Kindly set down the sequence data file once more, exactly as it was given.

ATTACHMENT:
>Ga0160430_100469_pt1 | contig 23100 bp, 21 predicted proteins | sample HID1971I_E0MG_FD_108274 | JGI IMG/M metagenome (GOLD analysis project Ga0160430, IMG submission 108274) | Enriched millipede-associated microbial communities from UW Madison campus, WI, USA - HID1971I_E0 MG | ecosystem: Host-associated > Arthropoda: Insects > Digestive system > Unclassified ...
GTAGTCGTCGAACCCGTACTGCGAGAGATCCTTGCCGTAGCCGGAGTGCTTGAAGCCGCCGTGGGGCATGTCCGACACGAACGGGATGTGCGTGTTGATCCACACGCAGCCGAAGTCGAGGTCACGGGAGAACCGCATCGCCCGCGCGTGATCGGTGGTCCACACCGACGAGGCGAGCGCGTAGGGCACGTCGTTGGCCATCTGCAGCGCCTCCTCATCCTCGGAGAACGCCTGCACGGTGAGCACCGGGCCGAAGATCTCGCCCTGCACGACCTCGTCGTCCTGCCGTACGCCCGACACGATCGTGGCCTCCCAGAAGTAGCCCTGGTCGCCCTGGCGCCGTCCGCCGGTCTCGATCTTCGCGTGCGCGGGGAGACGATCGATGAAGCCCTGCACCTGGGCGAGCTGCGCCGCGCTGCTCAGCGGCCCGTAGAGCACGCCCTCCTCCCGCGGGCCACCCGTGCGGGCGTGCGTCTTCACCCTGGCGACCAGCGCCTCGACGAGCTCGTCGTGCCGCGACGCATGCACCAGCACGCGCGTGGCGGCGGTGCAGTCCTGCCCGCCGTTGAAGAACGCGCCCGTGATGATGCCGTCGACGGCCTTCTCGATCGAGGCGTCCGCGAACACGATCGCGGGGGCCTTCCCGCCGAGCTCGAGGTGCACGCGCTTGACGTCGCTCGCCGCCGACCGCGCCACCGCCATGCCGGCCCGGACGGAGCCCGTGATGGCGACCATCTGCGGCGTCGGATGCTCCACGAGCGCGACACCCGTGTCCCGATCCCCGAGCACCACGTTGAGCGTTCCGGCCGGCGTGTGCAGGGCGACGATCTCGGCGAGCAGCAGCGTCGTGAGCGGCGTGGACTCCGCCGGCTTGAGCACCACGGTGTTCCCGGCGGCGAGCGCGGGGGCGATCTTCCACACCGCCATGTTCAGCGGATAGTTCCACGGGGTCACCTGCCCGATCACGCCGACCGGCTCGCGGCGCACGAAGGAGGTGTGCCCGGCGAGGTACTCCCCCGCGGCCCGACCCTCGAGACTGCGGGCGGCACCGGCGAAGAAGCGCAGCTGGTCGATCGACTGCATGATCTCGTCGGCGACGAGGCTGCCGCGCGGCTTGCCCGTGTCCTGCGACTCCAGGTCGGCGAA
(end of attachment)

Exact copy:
>Ga0160430_100469_pt1 | contig 23100 bp, 21 predicted proteins | sample HID1971I_E0MG_FD_108274 | JGI IMG/M metagenome (GOLD analysis project Ga0160430, IMG submission 108274) | Enriched millipede-associated microbial communities from UW Madison campus, WI, USA - HID1971I_E0 MG | ecosystem: Host-associated > Arthropoda: Insects > Digestive system > Unclassified ...
GTAGTCGTCGAACCCGTACTGCGAGAGATCCTTGCCGTAGCCGGAGTGCTTGAAGCCGCCGTGGGGCATGTCCGACACGAACGGGATGTGCGTGTTGATCCACACGCAGCCGAAGTCGAGGTCACGGGAGAACCGCATCGCCCGCGCGTGATCGGTGGTCCACACCGACGAGGCGAGCGCGTAGGGCACGTCGTTGGCCATCTGCAGCGCCTCCTCATCCTCGGAGAACGCCTGCACGGTGAGCACCGGGCCGAAGATCTCGCCCTGCACGACCTCGTCGTCCTGCCGTACGCCCGACACGATCGTGGCCTCCCAGAAGTAGCCCTGGTCGCCCTGGCGCCGTCCGCCGGTCTCGATCTTCGCGTGCGCGGGGAGACGATCGATGAAGCCCTGCACCTGGGCGAGCTGCGCCGCGCTGCTCAGCGGCCCGTAGAGCACGCCCTCCTCCCGCGGGCCACCCGTGCGGGCGTGCGTCTTCACCCTGGCGACCAGCGCCTCGACGAGCTCGTCGTGCCGCGACGCATGCACCAGCACGCGCGTGGCGGCGGTGCAGTCCTGCCCGCCGTTGAAGAACGCGCCCGTGATGATGCCGTCGACGGCCTTCTCGATCGAGGCGTCCGCGAACACGATCGCGGGGGCCTTCCCGCCGAGCTCGAGGTGCACGCGCTTGACGTCGCTCGCCGCCGACCGCGCCACCGCCATGCCGGCCCGGACGGAGCCCGTGATGGCGACCATCTGCGGCGTCGGATGCTCCACGAGCGCGACACCCGTGTCCCGATCCCCGAGCACCACGTTGAGCGTTCCGGCCGGCGTGTGCAGGGCGACGATCTCGGCGAGCAGCAGCGTCGTGAGCGGCGTGGACTCCGCCGGCTTGAGCACCACGGTGTTCCCGGCGGCGAGCGCGGGGGCGATCTTCCACACCGCCATGTTCAGCGGATAGTTCCACGGGGTCACCTGCCCGATCACGCCGACCGGCTCGCGGCGCACGAAGGAGGTGTGCCCGGCGAGGTACTCCCCCGCGGCCCGACCCTCGAGACTGCGGGCGGCACCGGCGAAGAAGCGCAGCTGGTCGATCGACTGCATGATCTCGTCGGCGACGAGGCTGCCGCGCGGCTTGCCCGTGTCCTGCGACTCCAGGTCGGCGAA